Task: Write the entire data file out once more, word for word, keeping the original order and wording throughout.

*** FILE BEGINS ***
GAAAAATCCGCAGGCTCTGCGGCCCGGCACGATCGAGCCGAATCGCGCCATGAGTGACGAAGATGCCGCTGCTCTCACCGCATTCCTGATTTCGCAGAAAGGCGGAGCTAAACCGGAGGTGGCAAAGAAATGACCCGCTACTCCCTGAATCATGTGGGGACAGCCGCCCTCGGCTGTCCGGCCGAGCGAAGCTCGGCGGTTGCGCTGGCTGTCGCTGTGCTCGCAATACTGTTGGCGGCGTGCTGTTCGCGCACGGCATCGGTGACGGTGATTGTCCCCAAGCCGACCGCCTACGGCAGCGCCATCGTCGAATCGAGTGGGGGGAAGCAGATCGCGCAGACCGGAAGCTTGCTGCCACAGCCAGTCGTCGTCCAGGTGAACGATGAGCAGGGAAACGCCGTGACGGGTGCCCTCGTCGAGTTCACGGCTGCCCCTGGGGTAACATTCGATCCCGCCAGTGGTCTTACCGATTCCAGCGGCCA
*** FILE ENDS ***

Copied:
GAAAAATCCGCAGGCTCTGCGGCCCGGCACGATCGAGCCGAATCGCGCCATGAGTGACGAAGATGCCGCTGCTCTCACCGCATTCCTGATTTCGCAGAAAGGCGGAGCTAAACCGGAGGTGGCAAAGAAATGACCCGCTACTCCCTGAATCATGTGGGGACAGCCGCCCTCGGCTGTCCGGCCGAGCGAAGCTCGGCGGTTGCGCTGGCTGTCGCTGTGCTCGCAATACTGTTGGCGGCGTGCTGTTCGCGCACGGCATCGGTGACGGTGATTGTCCCCAAGCCGACCGCCTACGGCAGCGCCATCGTCGAATCGAGTGGGGGGAAGCAGATCGCGCAGACCGGAAGCTTGCTGCCACAGCCAGTCGTCGTCCAGGTGAACGATGAGCAGGGAAACGCCGTGACGGGTGCCCTCGTCGAGTTCACGGCTGCCCCTGGGGTAACATTCGATCCCGCCAGTGGTCTTACCGATTCCAGCGGCCA